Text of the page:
On Media: Nice sports columnists finish last

For The Courier-Journal’s newest sports columnist, nice ain’t gonna cut it. Today there’s too much media competition, too many tough stories to cover, too many Terrell Owens and Barry Bonds, too many situations where politics (see: Louisville Arena story) play a part for a local sports columnist to play nice.

If Eric Crawford is going to really make a name for himself, he has to make folks squirm.

Sports is a great spot for nice guys in journalism. The toughest part about being a beat writer for a college team (Crawford’s most recent assignment) is the drudgery of attending practices and press conferences, and digesting the game-day buffet. The job is to be there every day, hang out with the hangers-on who invariably hang around the team, and deliver witty copy. No real risk of hurting feelings.

But columnists, they’re the guys most likely to tell people things they don’t want to hear.

Crawford seems like a nice guy, but that’s an adjective he doesn’t want attached to his name (along with wishy-washy, reticent or shy). But the question about him is this: The next time Bobby Petrino is rumored to be a candidate for a new job, or when Rich Brooks loses to Tennessee by 60, or when he’s on the receiving end of that Tom Jurich stare, will he stand up and ask the next tough question?

I spoke to a former C-J sports editor about all this. Billy Reed was there from 1977-1986, at a time when locals really took sides in the UK-U of L debate. UK refused to play U of L in basketball. We needed a voice to inflame passions, and Billy was it. He played up cultural differences — urban vs. rural; Hall vs. Crum; and too often, black vs. white.

That was the big story, and there were no blogs, radio shows or sports weeklies taking on the topic. Reed has high hopes for Crawford.

“He is, like his dad (C-J columnist Byron Crawford), a nice guy,” Reed says. “Can he develop a tough skin? He doesn’t have to be antagonistic or off the wall, but does he have the courage of his convictions? If Mitch Barnhart screws up at UK, you have got to say so. You have to have opinions, and they have to be grounded in fact.”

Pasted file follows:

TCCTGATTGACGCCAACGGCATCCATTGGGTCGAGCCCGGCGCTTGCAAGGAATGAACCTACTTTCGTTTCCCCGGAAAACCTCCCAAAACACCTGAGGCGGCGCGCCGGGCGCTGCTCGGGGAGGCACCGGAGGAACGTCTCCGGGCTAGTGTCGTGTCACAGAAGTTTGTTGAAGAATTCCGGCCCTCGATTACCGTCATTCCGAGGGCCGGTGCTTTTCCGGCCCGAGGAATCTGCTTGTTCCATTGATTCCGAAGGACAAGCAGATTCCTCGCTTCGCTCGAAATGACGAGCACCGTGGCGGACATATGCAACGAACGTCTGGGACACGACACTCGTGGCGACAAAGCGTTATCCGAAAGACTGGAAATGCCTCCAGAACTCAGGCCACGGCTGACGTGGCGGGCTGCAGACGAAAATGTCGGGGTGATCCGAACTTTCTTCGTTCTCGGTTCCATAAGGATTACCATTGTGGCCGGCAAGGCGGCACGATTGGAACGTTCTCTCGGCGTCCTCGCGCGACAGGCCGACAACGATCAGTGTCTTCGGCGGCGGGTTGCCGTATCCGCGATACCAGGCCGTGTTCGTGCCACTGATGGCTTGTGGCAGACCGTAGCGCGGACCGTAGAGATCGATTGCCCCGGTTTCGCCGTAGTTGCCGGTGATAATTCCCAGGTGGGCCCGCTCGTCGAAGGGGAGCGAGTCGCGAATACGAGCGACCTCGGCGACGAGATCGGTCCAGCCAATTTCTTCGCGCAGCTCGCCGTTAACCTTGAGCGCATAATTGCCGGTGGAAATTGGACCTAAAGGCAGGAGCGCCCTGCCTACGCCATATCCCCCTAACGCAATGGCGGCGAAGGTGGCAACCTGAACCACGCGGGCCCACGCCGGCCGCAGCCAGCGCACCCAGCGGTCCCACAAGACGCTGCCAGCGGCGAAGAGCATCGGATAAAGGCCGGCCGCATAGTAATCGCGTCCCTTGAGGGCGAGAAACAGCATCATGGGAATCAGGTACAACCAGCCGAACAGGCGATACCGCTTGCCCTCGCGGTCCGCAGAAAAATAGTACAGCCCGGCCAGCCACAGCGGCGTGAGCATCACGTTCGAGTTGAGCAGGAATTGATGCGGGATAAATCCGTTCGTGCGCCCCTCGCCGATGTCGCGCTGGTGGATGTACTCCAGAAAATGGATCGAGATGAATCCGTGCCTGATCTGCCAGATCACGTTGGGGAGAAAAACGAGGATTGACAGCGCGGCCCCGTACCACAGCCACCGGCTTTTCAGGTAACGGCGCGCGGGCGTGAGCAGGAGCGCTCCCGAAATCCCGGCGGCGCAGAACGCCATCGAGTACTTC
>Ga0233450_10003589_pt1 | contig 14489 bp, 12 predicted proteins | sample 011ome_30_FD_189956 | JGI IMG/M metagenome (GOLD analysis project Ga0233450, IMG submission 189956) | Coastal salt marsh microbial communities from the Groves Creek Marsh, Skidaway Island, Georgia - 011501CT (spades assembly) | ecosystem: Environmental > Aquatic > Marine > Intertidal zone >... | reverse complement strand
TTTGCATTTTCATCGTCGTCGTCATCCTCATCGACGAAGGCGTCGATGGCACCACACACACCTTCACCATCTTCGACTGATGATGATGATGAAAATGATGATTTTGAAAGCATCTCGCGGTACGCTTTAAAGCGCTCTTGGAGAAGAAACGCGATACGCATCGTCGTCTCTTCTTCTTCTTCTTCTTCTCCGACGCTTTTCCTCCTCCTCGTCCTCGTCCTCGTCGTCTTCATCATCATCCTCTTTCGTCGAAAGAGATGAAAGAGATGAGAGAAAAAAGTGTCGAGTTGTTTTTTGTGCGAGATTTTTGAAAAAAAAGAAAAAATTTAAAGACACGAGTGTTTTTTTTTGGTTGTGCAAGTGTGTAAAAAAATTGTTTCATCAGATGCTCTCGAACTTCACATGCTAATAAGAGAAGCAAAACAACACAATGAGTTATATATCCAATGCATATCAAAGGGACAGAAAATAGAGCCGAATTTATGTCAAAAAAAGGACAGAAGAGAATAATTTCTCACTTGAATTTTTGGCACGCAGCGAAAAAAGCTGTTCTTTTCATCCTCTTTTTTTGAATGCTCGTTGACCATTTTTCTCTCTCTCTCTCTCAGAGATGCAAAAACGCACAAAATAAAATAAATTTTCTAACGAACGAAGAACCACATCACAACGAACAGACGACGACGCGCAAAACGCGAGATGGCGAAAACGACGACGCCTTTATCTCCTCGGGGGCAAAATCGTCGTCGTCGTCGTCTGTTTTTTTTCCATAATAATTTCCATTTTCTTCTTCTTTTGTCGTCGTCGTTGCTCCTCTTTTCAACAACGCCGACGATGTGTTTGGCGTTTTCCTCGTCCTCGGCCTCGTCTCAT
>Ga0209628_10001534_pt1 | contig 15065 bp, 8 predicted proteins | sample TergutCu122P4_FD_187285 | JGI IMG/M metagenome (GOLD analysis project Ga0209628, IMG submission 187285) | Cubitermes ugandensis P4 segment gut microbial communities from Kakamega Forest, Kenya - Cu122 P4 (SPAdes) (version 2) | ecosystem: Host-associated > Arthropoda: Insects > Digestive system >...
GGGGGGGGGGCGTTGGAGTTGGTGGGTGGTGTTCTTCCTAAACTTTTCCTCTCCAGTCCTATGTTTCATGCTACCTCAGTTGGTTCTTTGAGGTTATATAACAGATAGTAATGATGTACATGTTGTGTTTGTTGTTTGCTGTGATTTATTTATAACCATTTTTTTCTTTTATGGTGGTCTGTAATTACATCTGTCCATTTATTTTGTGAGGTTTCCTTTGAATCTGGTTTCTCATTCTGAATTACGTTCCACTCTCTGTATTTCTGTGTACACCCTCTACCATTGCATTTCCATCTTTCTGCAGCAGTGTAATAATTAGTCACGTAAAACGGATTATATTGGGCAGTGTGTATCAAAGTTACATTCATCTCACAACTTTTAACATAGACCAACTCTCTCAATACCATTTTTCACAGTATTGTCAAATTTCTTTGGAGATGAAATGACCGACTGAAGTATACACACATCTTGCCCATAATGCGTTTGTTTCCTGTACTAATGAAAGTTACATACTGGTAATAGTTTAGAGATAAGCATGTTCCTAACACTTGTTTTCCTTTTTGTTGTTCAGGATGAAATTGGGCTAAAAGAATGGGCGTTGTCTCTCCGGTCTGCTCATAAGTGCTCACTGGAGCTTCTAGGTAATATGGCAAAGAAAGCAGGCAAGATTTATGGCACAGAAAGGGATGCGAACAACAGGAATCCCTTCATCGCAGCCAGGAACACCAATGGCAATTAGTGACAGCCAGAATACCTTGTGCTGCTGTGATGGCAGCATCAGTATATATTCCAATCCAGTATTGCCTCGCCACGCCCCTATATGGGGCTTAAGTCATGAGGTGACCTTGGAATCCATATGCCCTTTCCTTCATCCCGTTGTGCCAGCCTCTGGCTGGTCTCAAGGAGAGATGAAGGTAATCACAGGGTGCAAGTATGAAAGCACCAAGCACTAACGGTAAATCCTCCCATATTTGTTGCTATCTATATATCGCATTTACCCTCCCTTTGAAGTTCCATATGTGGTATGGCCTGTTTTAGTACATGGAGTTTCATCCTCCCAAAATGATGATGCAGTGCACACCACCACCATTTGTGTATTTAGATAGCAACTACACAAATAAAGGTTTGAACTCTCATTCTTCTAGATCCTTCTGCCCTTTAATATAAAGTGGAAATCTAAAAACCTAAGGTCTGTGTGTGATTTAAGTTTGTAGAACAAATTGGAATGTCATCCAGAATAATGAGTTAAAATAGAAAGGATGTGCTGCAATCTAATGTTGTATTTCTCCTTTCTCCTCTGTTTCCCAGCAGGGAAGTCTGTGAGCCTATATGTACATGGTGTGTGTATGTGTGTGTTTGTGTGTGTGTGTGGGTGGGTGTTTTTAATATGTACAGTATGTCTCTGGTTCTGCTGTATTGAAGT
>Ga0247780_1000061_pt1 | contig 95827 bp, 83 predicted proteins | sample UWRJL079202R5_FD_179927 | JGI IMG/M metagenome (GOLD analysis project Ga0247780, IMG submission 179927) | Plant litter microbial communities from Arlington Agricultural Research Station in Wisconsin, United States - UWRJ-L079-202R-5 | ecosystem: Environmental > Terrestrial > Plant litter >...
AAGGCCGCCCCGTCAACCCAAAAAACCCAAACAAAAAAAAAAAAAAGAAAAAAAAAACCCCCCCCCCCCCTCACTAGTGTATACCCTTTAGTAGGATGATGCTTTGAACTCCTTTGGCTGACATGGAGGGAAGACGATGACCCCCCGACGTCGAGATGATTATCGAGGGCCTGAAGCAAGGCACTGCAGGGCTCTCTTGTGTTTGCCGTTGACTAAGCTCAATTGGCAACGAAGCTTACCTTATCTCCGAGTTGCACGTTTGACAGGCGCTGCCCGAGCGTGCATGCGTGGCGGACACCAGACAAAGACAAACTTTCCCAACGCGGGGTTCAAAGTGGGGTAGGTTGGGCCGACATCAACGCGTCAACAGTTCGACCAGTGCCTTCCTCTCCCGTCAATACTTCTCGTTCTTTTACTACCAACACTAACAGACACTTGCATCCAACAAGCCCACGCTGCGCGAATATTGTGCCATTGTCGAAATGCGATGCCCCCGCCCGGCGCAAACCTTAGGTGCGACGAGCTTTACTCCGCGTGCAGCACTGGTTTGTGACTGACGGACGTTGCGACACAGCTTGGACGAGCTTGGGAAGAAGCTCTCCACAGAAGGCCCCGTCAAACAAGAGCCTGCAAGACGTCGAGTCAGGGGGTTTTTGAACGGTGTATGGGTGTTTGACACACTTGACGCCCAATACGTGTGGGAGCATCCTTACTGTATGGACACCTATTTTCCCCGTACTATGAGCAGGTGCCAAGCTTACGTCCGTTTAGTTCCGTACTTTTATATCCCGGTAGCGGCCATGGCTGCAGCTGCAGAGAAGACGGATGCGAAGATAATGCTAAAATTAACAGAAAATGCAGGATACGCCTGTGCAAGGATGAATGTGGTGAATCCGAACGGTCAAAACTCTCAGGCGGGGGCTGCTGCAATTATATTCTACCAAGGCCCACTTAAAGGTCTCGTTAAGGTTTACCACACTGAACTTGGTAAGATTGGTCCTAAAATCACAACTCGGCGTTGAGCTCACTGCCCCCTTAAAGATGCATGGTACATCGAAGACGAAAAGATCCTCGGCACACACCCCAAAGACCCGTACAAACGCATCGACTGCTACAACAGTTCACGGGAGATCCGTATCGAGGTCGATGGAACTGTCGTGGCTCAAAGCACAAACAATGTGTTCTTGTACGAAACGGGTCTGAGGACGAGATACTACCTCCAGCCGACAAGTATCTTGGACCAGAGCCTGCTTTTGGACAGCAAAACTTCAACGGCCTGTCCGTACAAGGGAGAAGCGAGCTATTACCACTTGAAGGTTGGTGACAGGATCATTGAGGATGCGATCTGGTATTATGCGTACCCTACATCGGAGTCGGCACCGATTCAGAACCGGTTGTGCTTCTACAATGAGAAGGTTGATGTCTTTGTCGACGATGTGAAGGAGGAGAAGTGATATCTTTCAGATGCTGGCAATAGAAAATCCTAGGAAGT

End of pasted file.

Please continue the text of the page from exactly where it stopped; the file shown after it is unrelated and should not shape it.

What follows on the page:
Those convictions have to be based on fact and freely given on a frequent basis, Reed says. Crawford’s predecessor, Jerry Brewer, failed to spark much passion in his columns. Other than a spat with Petrino, he didn’t get much traction with the public.

While he could have been the one putting the heat on the folks ramrodding the U of L arena, Brewer and fellow columnist Rick Bozich took a head-in-the-sand approach, largely leaving the most important sports story of the past year to the news pages.

Maybe Brewer wasn’t here long enough. The Paducah native was the C-J’s first African-American sports columnist, and the position seemed a steppingstone on an ambitious career path. He got the C-J job after stints in Philly and Orlando, and left for a presumably better deal in Seattle, all before his 30th birthday.

Crawford, on the other hand, is our kind of guy. His dad is familiar to C-J readers. Eric spent three years as the U of L beat writer, and paid his journalism dues in Evansville. He grew up following local sports and can surely rattle off the starting five of UK’s 1978 national champions from memory.

He’s got a lot of media competition, though, and one of his challenges is to remain relevant in a society bombarded with other opinions. Start with the blogsphere, which has attracted the sports-obsessed, die-hard segment of the population. I can’t figure out why this is such a coveted demographic, but there are legions of them, apparently. Just at U of L, there is the Louisville Sports Report and Inside the Ville, competing for those fans’ attention in print, online and broadcast ventures. Lachlan McLean’s nightly radio call-in show on WHAS is another outlet for the get-a-life crowd.

Coaches are even getting into the mix. Rick Pitino’s Web site broke one of the biggest sports stories of the off-season — the coach revealed that guard Andre McGee was hospitalized for dehydration. Apparently unsatisfied with media accounts of his team, Pitino’s reports (reportedly transcribed and posted by U of L VP Kenny Klein) are finely detailed assessments of the team’s strengths and weaknesses. Sort of like what beat writers are supposed to do.

All of this doesn’t mean “sports columnist” isn’t the most important voice in the sports media landscape. It’s just tougher than it used to be.

Contact the writer at [email protected]